Student Loan Debt

Demystifying the options

The student loan debt in the United States is being compared to the bond market and this presents new and unforeseen risks for investors. Student loans are not usually secured and the delinquency rates have been recorded to be higher than those of mortgages or auto loans. There are also loose underwriting standards when disbursing the loans and also, there is no option to use bankruptcy to charge off student loans that are non-performing. At the end of the day, there is a substantial amount of student loans that is defaulted and the United States Treasury shoulders this risk.

Despite the fact of increasing number of defaulters and that this does not in any way pose any systemic financial risks, the loans negatively impact the households in terms of the rates of home ownership.

The amount of student loans that are secured using assets such as loans is around $190 billion while about $150 billion of those is linked to loans that the repayment has been guaranteed by the government. As for the remaining student loan debt, they are not in ABS format that is provided by the government to students. They constitute the Federal Direct Lending program.

The U.S. economy has clearly been burdened by the student loans. As of February 2017, the Federal Reserve Bank of New York issued a statement that claimed that the student loans have been on the rise for 18 consecutive years. The amount borrowed for higher education has also doubled in less than eight years.

Times are changing rapidly and the cost of living is going up by the minute. In 1980 for instance, the tuition fee for public universities was $2,119 and it has risen by334% to $9,410 in 2017. Private college tuition, on the other hand, has catapulted by 241% from $9,500 to $32,410 over the same time period. Other basic needs like food and electricity have also risen in price by 150% while gasoline prices have shot by 200%.

A college education is still important if one wants to get high paying jobs. Statistics also show that college graduates earn $1.3 million more than high school graduates in their total working lives. When dealing with student loans, therefore, it is important to be aware of the total amount borrowed, the terms of repayment as well as how the loan repayment plan is managed because they will greatly impact one’s budget, credit score and future ability to take an auto loan or house mortgage.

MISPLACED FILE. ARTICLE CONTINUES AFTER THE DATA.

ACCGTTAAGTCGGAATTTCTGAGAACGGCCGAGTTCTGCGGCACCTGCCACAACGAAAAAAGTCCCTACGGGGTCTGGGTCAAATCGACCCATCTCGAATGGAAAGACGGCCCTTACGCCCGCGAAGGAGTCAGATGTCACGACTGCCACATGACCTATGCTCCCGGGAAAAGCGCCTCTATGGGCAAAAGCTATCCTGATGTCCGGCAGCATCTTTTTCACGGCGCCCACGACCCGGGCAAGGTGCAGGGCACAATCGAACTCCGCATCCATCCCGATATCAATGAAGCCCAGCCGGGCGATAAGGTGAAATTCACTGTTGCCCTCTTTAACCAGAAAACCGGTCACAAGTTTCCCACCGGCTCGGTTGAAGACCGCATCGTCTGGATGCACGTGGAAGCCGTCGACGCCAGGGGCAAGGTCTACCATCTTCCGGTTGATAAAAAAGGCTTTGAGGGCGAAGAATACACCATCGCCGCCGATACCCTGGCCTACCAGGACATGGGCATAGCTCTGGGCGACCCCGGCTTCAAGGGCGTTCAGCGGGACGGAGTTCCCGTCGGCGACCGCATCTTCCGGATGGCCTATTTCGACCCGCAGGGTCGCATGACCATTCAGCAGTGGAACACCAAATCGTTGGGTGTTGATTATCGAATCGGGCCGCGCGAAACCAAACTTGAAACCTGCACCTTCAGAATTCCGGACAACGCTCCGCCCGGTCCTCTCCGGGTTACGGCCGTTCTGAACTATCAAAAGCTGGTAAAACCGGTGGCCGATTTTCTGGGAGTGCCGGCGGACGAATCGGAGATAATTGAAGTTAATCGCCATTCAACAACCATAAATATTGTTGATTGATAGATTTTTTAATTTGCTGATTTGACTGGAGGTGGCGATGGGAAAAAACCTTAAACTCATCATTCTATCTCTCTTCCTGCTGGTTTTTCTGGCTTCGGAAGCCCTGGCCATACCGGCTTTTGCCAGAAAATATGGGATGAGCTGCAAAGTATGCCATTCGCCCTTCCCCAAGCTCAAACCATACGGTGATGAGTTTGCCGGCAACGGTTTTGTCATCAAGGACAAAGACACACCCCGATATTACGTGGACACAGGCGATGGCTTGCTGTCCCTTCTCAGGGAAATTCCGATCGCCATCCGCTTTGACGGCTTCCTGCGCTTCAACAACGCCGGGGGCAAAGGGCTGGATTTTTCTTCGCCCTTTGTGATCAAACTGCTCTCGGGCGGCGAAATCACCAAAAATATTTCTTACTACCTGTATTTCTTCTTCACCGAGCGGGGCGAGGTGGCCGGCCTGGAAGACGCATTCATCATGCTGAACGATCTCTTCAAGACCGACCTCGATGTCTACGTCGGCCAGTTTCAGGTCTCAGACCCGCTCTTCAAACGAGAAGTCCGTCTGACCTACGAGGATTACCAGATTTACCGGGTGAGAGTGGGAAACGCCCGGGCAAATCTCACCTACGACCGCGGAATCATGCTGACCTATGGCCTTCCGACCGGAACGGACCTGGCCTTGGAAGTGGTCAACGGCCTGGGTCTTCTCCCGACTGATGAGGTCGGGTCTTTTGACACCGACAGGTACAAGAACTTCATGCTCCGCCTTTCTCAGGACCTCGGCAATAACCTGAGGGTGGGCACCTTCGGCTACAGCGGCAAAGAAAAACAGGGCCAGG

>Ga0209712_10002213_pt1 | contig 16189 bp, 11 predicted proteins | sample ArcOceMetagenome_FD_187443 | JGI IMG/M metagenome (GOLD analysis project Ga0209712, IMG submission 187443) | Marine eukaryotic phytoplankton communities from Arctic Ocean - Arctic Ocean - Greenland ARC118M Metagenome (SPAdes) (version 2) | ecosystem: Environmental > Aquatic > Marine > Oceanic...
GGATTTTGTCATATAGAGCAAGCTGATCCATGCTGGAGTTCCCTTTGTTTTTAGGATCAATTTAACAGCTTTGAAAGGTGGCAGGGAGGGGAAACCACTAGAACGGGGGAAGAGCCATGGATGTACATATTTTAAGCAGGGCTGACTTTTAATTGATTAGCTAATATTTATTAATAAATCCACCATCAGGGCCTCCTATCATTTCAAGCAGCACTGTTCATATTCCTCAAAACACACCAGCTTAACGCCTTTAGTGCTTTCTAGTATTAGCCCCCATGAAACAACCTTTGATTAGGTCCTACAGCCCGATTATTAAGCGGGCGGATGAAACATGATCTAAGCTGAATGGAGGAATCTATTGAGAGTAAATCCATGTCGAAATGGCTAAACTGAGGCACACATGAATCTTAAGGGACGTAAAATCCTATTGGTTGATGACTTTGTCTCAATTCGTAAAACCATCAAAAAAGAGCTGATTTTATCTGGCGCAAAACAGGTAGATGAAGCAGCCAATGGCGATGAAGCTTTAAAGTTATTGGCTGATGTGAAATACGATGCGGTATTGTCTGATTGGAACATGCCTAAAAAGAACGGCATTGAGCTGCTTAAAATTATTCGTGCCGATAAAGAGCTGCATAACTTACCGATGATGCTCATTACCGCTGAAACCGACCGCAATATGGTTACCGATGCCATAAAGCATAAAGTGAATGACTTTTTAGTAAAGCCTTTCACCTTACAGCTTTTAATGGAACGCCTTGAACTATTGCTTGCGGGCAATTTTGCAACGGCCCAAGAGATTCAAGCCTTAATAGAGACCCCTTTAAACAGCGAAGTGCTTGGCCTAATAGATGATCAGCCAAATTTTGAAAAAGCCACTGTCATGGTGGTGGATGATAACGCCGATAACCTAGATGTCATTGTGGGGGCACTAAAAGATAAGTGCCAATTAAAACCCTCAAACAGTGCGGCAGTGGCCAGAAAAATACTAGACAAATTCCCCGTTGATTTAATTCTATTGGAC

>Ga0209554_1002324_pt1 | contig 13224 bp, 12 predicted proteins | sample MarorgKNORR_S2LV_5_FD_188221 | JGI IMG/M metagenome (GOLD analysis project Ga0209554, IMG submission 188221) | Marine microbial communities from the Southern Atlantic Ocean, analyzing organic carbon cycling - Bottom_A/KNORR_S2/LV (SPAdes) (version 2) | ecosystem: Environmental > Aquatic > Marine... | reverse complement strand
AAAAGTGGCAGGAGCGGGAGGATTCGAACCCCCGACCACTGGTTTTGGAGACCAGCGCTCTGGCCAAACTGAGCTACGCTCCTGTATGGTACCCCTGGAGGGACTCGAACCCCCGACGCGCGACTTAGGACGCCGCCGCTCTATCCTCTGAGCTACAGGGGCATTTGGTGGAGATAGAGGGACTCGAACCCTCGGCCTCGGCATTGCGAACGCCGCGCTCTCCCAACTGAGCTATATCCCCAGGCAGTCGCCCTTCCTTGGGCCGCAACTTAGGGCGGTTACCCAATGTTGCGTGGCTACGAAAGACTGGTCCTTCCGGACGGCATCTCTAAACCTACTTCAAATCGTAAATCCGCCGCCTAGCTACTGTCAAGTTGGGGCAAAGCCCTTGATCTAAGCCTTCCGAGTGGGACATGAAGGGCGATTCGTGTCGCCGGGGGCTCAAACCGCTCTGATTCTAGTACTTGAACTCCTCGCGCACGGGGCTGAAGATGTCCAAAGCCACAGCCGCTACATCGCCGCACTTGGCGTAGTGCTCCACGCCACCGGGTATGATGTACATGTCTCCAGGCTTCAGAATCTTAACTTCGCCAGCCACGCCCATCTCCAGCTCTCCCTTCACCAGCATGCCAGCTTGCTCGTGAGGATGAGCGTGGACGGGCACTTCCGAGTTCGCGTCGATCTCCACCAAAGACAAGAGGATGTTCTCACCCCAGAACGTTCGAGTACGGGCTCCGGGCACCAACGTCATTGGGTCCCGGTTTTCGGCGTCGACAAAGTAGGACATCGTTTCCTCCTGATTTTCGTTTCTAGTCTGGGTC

Demystifying Student Loan Misconceptions

Students often ask for information on the student loans available for them from their peers. In the process, half-truths and outright misconceptions are passed along. The first misconception is that it is a good loan. Students often say that if one takes a loan and uses it to pay for a college diploma, then after being employed, the total amount of the loan will not be more than their first year’s salary. Students also assume that the loans will be automatically renewed until they graduate. This is however not the case because loans are given per academic year and so if a student feels the need to borrow again; they have to apply for renewal. Another misconception is that private and federal loans are the same. The truth is far from it. They differ in terms of interest rates, local modification and forgiveness programs. Students also assert that they can always declare bankruptcy to solve their student loans business. This is however not the case unless in very rare and isolated cases where bankruptcy can be used as forgiveness for federal and private loans.

Getting the right and correct information on student loans is therefore important before making the decision to apply for college financial aid. Information is available on FAFSA –Free Application For Student Aid. There is a form that one has to fill and this helps the United States Department of Education to determine those that are eligible and help students meet their financial needs and loan forgiveness consolidation. The information on FAFSA is also used by some states to award grants and loans to the students.

Students and parents are encouraged to inquire on in-state and out-of-state tuition fees, the cost of public vs. private college, the difference between when one will be attending college from home and when the student is going away and also the different interest rates for the different loans available. The important thing is to fill out the FAFSA form early because most of the information needed to coincide with those in the tax filings.


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